Sony's online card trick
The entertainment giant teams up with Topps to launch the first trading card game to debut on the Internet and then appear in stores.
NEW YORK (Fortune) -- Most adults still think you have to go to Target for a deck of trading cards if you want to play a hit game like "Magic: The Gathering." Their kids know better.
Like most other genres of entertainment, trading card games are moving online. In recent years, card makers like Wizards of the Coast, Magic's owner, have launched virtual versions of their physical franchises.
But here's another sign of how the Internet is reconfiguring the trading card business: Sony (SNE) Online Entertainment is announcing on Tuesday that it has created what it describes as the first game that will debut on the Web and then migrate to the shelves of Target (TGT, Fortune 500) and Wal-Mart. (WMT, Fortune 500)
Sony has struck a deal with Topps to allow the baseball card and candy manufacturer to make a physical card line based on its virtual trading card game created for Free Realms, a Sony "massively multiplayer online role-playing game," or MMORPG, now in beta. The Free Realms digital card game officially launches in January. Topps unveils its physical version later in the spring.
"You'll be able to play it online," said John Smedley, president of Sony Online Entertainment. "Then we are adding a retail component. This is the first time you are going see a game launched this way. It shows how times are changing in this industry."
Both Sony and Topps executives say the physical Free Realms card game will complement its digital sibling. Fans who purchase the Topps cards will find a "loot" card in every pack that can be redeemed in the Free Realms fantasy world for prizes like pets, clothing, race card upgrades, wands, household items and special powers.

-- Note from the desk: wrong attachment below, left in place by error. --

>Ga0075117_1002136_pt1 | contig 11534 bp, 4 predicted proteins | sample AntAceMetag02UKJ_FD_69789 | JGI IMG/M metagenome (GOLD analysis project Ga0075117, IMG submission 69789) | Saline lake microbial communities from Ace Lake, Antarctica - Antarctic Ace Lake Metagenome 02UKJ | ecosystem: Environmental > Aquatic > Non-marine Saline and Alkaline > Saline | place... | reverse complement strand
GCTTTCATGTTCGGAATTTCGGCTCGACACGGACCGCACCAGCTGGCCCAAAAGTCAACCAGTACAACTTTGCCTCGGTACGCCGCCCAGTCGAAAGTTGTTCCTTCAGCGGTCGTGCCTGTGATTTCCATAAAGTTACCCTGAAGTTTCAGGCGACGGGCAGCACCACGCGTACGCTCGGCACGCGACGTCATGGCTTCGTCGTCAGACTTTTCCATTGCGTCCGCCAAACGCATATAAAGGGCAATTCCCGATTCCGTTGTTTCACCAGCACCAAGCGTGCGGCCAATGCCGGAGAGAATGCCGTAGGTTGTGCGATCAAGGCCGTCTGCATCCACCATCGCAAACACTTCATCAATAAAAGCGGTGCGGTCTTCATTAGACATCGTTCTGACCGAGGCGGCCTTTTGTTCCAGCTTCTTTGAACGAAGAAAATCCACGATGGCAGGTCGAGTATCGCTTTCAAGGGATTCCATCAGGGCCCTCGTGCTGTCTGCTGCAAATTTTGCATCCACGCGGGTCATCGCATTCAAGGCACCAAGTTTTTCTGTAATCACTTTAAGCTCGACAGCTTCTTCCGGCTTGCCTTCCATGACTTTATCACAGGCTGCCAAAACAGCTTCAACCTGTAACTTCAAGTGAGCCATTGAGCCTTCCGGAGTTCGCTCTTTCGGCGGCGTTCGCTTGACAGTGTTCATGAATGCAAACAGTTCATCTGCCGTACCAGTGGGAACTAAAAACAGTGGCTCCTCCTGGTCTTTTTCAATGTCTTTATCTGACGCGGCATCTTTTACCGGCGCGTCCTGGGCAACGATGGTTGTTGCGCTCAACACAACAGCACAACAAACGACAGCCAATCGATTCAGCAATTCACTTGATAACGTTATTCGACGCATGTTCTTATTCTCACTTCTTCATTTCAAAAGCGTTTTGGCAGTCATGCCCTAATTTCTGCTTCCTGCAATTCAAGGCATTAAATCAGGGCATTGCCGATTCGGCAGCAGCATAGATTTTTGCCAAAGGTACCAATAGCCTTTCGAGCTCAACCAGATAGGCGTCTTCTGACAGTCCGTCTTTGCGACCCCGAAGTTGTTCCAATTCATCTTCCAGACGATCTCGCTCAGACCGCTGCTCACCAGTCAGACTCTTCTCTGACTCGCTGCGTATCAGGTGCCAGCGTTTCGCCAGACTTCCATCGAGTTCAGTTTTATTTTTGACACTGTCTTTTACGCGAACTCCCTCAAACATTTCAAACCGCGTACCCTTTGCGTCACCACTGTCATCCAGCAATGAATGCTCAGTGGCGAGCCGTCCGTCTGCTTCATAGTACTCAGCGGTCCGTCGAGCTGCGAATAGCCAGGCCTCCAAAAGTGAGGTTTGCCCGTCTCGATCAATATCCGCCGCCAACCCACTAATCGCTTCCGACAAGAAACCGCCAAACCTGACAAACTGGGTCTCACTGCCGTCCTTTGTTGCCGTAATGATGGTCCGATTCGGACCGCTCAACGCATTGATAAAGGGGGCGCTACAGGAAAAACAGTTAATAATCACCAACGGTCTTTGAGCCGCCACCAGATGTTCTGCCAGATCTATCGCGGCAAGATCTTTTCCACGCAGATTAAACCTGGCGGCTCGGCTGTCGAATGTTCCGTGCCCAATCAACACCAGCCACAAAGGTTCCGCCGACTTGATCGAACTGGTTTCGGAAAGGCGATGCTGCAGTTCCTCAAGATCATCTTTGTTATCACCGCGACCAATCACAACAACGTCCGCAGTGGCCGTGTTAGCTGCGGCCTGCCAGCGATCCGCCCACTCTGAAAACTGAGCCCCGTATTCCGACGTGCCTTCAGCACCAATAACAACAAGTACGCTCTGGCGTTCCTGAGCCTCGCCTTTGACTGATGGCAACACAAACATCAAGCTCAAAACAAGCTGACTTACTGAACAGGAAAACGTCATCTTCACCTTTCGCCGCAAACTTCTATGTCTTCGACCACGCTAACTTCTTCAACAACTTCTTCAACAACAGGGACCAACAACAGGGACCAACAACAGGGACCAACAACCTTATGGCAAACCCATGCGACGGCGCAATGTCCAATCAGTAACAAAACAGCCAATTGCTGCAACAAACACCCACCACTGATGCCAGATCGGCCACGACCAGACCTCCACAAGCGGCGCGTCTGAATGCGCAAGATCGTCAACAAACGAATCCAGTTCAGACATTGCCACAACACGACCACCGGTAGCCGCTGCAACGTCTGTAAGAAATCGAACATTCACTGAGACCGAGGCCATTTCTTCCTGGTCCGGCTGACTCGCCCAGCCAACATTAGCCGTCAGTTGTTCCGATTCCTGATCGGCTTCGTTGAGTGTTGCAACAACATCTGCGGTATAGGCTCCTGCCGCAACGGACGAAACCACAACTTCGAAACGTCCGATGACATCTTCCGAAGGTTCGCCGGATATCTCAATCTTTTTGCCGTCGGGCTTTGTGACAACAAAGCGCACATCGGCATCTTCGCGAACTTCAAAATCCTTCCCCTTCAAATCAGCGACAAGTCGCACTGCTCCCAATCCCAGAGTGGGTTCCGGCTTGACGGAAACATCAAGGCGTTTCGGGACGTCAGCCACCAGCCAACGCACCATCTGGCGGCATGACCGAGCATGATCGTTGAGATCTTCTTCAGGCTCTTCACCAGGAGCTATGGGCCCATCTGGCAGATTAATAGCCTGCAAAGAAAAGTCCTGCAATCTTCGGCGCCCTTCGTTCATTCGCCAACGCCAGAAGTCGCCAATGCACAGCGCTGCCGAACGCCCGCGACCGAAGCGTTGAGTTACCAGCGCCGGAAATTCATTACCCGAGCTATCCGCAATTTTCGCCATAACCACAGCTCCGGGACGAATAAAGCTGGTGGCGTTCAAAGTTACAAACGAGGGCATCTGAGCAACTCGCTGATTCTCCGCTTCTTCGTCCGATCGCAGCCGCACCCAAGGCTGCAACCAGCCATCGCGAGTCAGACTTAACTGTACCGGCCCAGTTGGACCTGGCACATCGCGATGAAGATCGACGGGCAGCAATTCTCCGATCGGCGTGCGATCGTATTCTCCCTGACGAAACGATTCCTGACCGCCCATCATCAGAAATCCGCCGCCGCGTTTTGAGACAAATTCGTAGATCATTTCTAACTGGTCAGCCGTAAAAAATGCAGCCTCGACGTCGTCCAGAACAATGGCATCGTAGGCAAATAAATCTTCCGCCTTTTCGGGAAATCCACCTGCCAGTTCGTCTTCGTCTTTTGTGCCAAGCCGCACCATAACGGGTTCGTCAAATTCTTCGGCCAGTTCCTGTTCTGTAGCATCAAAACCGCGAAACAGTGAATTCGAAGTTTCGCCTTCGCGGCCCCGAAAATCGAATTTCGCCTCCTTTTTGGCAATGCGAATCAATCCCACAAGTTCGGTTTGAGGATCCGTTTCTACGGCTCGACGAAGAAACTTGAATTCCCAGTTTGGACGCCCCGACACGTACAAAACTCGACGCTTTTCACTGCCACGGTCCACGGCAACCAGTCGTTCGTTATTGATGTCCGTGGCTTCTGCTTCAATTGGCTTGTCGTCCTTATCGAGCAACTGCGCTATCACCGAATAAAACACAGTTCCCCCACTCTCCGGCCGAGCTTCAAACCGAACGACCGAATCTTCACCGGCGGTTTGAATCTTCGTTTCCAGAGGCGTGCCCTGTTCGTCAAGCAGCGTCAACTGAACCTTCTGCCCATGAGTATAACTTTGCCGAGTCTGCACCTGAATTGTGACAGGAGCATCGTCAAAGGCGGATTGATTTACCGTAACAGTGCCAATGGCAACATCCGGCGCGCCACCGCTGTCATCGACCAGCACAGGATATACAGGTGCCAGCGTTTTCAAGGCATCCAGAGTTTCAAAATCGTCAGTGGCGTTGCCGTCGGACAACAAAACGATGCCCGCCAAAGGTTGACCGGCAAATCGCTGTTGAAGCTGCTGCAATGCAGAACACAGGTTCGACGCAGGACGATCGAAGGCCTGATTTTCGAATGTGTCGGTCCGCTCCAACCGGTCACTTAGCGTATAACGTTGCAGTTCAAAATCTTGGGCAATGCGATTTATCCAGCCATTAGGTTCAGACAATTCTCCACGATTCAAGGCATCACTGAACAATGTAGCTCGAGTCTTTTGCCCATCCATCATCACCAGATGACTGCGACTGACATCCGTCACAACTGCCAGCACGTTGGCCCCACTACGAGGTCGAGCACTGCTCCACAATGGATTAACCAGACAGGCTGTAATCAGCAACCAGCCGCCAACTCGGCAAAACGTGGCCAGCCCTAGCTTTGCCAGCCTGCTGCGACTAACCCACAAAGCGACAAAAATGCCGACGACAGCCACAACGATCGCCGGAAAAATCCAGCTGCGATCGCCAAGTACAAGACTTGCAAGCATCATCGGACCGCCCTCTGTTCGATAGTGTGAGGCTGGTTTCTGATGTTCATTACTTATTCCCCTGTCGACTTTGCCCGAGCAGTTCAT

The same is true for players who purchase digital decks online. But players who buy the Topps Free Realms cards are entitled to exclusive virtual merchandise -and digital playing cards that can only be acquired with the code from a cardboard "loot" card.
"We think this is unique in terms of the level of integration of the two worlds," said Steve Grimes, Topps' chief digital officer. "In this game, the digital and physical world overlap more completely and deeply than anything that's been done before."
A group of private equity investors led by former Walt Disney (DIS, Fortune 500) CEO Michael Eisner last year acquired Topps, home of Bazooka bubble gum and Ring Pops. Sony Online Entertainment has made a push into digital trading card games in recent years. Sony now has 30 people working almost exclusively on virtual card games in its Denver studio.
They've had some successes. In September 2007, Sony launched Legends of Norrath, a digital trading card game in its EverQuest MMORPG franchise. It has been played more than a million times. Sony has also created digital trading cards for its Star Wars Galaxies and Star Chamber online games.
IDC gaming analyst Billy Pidgeon says he had never heard of a trading card game that debuted first online followed by a physical version.
Pidgeon was impressed that Topps was willing to create a trading card game based on a digital game that has yet to be officially launched. "That's a significant investment," Pidgeon said. "To me, it speaks to the level of confidence both Sony and Topps have in this game across the board. It's understandable. It looks great."
Ira Friedman, Topps vice president of publishing and new product development, says his company was willing to take the leap because Sony is going to market Free Realms aggressively both on television and on the Internet.
"They are going to put it on the map in a smart and effective way," Friedman said. "Once the TV and all the viral activity that they are going to create to launch this kicks in, people will look at our retail displays in Wal-Mart and Target and say, 'Hey, I saw this on TV and online. Here's my chance to get a taste of it.' "